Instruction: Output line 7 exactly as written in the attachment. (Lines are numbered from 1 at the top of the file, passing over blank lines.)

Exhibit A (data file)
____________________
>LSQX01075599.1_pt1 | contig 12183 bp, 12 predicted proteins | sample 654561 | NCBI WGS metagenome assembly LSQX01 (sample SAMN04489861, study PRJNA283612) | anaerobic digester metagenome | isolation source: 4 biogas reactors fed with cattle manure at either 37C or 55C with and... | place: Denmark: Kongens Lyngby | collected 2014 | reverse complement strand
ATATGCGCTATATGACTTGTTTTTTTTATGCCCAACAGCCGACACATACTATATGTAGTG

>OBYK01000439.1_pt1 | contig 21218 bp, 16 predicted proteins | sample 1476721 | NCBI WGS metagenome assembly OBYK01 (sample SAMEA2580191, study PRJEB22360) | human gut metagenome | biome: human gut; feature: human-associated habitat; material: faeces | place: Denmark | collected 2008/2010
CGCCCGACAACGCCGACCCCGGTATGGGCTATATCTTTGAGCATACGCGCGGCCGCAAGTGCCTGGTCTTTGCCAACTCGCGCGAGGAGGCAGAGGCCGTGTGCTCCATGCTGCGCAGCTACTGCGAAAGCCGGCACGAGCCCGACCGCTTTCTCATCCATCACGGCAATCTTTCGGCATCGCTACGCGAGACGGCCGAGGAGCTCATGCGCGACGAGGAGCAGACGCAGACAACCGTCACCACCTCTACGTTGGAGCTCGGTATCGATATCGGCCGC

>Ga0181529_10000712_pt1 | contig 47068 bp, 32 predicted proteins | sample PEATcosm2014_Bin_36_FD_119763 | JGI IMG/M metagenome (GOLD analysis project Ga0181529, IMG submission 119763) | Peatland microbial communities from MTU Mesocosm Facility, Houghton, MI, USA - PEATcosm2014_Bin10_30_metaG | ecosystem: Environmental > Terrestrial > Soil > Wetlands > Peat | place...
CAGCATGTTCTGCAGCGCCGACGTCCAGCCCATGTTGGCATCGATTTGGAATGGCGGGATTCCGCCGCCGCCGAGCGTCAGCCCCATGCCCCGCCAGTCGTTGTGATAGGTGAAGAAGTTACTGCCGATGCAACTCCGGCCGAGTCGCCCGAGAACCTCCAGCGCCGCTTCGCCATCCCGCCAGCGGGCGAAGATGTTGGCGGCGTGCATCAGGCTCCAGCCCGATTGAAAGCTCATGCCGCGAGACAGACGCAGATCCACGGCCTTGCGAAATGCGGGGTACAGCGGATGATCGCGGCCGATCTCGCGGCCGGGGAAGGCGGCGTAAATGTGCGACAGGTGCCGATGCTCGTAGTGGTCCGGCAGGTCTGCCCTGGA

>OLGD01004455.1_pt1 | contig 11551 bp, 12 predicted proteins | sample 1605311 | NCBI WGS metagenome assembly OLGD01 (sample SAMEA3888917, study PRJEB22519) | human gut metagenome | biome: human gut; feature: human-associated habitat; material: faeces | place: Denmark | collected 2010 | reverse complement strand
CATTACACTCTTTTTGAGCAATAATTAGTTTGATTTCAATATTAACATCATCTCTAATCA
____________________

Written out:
>OLGD01004455.1_pt1 | contig 11551 bp, 12 predicted proteins | sample 1605311 | NCBI WGS metagenome assembly OLGD01 (sample SAMEA3888917, study PRJEB22519) | human gut metagenome | biome: human gut; feature: human-associated habitat; material: faeces | place: Denmark | collected 2010 | reverse complement strand